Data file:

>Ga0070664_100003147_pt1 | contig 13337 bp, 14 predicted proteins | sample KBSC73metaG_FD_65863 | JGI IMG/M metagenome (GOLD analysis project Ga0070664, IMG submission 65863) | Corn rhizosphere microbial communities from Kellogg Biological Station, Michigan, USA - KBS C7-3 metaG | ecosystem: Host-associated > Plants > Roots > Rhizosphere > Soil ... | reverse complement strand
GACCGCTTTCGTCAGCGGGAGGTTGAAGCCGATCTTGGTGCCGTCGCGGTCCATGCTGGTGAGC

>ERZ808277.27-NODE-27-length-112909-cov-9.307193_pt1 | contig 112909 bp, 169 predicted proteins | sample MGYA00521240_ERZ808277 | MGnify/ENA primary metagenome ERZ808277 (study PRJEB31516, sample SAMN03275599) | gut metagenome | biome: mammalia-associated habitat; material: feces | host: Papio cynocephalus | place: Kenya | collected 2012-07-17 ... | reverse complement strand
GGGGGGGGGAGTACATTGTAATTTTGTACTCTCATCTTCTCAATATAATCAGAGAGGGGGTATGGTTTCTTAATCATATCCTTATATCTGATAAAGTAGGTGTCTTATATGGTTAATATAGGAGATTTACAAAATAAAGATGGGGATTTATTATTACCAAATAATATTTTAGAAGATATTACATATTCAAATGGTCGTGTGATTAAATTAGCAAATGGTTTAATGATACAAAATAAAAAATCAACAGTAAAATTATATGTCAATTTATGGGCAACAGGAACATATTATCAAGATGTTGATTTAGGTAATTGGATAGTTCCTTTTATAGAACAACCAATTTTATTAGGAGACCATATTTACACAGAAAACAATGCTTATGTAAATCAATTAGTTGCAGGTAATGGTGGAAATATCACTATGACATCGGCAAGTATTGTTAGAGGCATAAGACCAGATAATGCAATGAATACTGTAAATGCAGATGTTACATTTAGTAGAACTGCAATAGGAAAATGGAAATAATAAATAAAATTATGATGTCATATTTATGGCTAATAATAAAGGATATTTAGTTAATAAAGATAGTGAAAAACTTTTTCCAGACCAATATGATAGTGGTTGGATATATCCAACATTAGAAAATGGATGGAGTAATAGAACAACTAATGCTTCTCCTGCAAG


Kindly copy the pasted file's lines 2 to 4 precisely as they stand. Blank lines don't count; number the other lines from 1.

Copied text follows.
GACCGCTTTCGTCAGCGGGAGGTTGAAGCCGATCTTGGTGCCGTCGCGGTCCATGCTGGTGAGC

>ERZ808277.27-NODE-27-length-112909-cov-9.307193_pt1 | contig 112909 bp, 169 predicted proteins | sample MGYA00521240_ERZ808277 | MGnify/ENA primary metagenome ERZ808277 (study PRJEB31516, sample SAMN03275599) | gut metagenome | biome: mammalia-associated habitat; material: feces | host: Papio cynocephalus | place: Kenya | collected 2012-07-17 ... | reverse complement strand
GGGGGGGGGAGTACATTGTAATTTTGTACTCTCATCTTCTCAATATAATCAGAGAGGGGGTATGGTTTCTTAATCATATCCTTATATCTGATAAAGTAGGTGTCTTATATGGTTAATATAGGAGATTTACAAAATAAAGATGGGGATTTATTATTACCAAATAATATTTTAGAAGATATTACATATTCAAATGGTCGTGTGATTAAATTAGCAAATGGTTTAATGATACAAAATAAAAAATCAACAGTAAAATTATATGTCAATTTATGGGCAACAGGAACATATTATCAAGATGTTGATTTAGGTAATTGGATAGTTCCTTTTATAGAACAACCAATTTTATTAGGAGACCATATTTACACAGAAAACAATGCTTATGTAAATCAATTAGTTGCAGGTAATGGTGGAAATATCACTATGACATCGGCAAGTATTGTTAGAGGCATAAGACCAGATAATGCAATGAATACTGTAAATGCAGATGTTACATTTAGTAGAACTGCAATAGGAAAATGGAAATAATAAATAAAATTATGATGTCATATTTATGGCTAATAATAAAGGATATTTAGTTAATAAAGATAGTGAAAAACTTTTTCCAGACCAATATGATAGTGGTTGGATATATCCAACATTAGAAAATGGATGGAGTAATAGAACAACTAATGCTTCTCCTGCAAG